3. Die Design Fundamentals

Die Design Fundamentals 

Detailed and technical yet easy to understand, this book is a beneficial reference for die designers and makers. The author, an authority in manufacturing engineering with over 35 years of experience in the aircraft and automotive industries, combines in-depth explanations of die design fundamentals with real-world practices. Each of the 20 chapters included in this book explains and illustrates one step of the die design process.



4. Tool Design

 Tool Design

Although it might seem a little old (the original copyright dates back to 1943), this book presents relevant and fundamental methods, techniques, and practices for designing and manufacturing tools, gages, dies, and fixtures.



5. Progressive Dies: Principles and Practices of Design and Construction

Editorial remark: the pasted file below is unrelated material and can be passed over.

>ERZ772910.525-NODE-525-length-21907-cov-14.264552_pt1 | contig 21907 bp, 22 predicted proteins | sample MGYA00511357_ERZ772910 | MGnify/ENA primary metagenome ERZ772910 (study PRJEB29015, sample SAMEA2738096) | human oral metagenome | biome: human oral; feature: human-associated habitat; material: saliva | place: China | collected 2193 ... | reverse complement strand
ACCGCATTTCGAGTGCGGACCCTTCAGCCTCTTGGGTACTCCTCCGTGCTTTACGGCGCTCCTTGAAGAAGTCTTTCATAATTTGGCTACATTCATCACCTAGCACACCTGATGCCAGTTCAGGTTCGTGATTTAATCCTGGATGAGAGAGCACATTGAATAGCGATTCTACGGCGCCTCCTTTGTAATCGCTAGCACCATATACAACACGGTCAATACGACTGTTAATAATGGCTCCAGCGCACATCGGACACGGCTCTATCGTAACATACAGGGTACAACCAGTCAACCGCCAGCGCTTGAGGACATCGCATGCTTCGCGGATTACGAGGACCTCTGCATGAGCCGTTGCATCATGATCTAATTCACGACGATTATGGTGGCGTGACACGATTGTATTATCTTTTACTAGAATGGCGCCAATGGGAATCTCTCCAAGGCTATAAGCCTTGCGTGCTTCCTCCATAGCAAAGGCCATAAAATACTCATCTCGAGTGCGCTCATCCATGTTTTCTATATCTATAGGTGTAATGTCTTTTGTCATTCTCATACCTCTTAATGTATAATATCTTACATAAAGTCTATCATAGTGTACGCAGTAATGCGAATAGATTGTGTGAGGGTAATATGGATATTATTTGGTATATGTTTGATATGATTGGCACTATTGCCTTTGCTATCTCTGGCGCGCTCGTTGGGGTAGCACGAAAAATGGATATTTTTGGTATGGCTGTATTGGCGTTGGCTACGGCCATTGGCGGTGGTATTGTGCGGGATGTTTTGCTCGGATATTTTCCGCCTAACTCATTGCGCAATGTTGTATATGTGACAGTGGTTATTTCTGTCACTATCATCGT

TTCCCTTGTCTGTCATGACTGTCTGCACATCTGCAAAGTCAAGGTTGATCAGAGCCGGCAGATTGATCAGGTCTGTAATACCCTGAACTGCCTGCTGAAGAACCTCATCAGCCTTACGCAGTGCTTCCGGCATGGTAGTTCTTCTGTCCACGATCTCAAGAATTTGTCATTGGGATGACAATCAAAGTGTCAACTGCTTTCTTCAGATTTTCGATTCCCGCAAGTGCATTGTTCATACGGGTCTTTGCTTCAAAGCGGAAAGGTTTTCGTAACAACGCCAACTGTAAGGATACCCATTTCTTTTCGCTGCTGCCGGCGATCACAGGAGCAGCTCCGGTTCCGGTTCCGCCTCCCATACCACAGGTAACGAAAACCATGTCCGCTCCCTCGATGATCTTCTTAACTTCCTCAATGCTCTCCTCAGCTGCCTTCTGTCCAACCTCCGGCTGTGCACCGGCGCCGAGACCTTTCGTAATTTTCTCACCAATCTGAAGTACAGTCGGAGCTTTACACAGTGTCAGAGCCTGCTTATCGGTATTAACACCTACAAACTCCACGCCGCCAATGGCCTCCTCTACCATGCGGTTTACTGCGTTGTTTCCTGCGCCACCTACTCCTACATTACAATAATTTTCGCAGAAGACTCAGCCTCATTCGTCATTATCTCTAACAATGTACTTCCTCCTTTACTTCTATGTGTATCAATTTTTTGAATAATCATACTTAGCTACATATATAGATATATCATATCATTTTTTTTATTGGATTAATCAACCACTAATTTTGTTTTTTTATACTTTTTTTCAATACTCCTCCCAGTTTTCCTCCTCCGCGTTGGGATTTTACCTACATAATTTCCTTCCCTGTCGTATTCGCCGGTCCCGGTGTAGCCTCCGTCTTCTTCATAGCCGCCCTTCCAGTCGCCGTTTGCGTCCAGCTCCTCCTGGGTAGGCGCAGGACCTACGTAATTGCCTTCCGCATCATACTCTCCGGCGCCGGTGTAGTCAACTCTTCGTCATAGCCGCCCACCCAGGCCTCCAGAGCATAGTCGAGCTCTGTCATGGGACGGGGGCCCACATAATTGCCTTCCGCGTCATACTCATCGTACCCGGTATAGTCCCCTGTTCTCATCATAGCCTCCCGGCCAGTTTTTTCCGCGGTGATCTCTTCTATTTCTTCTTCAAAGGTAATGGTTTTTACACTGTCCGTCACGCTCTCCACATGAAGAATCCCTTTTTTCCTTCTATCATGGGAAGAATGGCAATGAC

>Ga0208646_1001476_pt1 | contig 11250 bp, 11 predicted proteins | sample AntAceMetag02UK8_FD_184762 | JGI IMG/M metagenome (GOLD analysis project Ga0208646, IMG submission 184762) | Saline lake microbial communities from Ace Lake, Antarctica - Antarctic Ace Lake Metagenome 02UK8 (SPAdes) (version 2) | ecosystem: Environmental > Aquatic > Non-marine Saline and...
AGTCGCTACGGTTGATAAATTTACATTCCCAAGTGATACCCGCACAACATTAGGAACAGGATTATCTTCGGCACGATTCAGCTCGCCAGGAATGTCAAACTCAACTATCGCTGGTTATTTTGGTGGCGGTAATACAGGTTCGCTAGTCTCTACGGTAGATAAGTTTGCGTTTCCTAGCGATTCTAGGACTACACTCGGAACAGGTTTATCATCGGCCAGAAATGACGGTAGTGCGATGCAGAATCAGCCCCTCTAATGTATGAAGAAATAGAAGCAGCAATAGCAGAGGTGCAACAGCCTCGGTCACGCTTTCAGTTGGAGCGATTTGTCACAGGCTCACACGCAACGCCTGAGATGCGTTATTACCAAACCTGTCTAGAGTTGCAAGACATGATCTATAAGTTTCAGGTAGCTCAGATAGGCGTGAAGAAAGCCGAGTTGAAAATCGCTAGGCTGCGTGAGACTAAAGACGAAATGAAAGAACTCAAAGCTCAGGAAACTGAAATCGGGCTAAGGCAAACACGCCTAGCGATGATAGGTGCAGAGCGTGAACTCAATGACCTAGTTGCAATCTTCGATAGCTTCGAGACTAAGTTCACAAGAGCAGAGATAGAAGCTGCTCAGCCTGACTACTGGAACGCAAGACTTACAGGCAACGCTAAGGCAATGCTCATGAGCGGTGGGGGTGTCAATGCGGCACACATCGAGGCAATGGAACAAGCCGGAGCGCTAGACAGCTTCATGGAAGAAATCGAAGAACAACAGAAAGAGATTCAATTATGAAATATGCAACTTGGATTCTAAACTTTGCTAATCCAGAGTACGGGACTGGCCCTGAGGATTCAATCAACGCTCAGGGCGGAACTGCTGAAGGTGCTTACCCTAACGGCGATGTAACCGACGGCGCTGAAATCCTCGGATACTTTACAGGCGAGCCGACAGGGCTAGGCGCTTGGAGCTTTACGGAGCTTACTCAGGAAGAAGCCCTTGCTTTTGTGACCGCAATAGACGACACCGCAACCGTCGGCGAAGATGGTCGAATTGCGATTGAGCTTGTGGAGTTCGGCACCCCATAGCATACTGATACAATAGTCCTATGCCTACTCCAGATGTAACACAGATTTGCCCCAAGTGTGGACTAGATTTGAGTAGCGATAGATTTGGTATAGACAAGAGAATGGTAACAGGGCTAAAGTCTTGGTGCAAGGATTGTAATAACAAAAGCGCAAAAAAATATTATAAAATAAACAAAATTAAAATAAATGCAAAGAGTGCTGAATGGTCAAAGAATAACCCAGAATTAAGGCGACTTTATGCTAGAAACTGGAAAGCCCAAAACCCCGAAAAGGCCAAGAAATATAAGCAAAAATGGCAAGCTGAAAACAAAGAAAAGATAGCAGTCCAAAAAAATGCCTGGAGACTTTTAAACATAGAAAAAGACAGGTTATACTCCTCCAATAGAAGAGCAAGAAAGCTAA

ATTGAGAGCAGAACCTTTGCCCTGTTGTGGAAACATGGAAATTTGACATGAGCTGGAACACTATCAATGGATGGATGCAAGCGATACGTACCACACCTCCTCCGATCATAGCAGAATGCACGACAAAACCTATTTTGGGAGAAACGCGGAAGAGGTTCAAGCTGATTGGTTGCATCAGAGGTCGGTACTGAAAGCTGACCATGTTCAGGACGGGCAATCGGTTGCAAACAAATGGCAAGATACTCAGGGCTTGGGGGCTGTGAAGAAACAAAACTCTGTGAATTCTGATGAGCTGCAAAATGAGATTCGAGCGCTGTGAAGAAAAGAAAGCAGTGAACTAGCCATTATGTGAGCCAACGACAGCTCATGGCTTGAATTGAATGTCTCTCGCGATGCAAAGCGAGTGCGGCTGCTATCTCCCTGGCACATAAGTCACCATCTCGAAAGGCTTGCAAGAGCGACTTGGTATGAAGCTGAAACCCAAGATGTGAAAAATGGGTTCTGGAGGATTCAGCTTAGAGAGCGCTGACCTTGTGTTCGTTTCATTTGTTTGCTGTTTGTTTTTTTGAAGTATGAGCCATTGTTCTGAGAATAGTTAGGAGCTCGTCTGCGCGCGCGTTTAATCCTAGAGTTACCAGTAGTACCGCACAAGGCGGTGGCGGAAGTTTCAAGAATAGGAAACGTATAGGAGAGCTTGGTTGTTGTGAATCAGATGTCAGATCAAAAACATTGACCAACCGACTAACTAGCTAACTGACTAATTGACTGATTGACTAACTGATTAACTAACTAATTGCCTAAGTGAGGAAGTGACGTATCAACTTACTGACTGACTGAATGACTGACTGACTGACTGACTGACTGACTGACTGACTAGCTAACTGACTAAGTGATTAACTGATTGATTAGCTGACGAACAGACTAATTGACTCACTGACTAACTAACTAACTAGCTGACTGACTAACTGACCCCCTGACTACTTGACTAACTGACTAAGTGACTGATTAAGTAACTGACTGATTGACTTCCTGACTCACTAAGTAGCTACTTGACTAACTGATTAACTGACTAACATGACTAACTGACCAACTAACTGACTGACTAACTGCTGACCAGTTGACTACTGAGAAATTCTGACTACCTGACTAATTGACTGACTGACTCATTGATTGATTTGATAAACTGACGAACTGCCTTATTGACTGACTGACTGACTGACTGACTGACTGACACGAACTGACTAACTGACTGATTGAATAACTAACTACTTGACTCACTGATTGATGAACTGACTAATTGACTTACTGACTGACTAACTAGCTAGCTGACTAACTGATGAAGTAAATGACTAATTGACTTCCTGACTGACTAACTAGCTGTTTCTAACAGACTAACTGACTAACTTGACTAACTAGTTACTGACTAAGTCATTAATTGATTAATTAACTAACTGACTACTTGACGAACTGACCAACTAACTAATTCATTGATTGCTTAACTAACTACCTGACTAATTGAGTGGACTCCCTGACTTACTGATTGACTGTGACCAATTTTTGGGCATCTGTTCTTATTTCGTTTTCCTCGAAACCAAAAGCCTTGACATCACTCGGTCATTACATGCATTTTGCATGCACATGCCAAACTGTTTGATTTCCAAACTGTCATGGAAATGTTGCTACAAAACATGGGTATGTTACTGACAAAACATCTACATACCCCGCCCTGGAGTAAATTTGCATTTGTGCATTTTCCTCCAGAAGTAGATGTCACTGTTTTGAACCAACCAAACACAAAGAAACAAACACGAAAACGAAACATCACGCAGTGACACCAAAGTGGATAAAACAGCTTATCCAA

Progressive Dies: Principles and Practices of Design and Construction 

This book contains hundreds of examples and guidelines detailing how to improve your current designs or how to utilize new progressive designs that maximize efficiency while minimizing cost. Among the topics covered are: die material selection and properties, developing progression stages, grinding, EDM and wire-cut EDM operations, die and strip layout manufacture, and die protection systems and electronic sensors.



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    li class="comment even thread-even depth-1" id="comment-25575">
    Griffon Rolls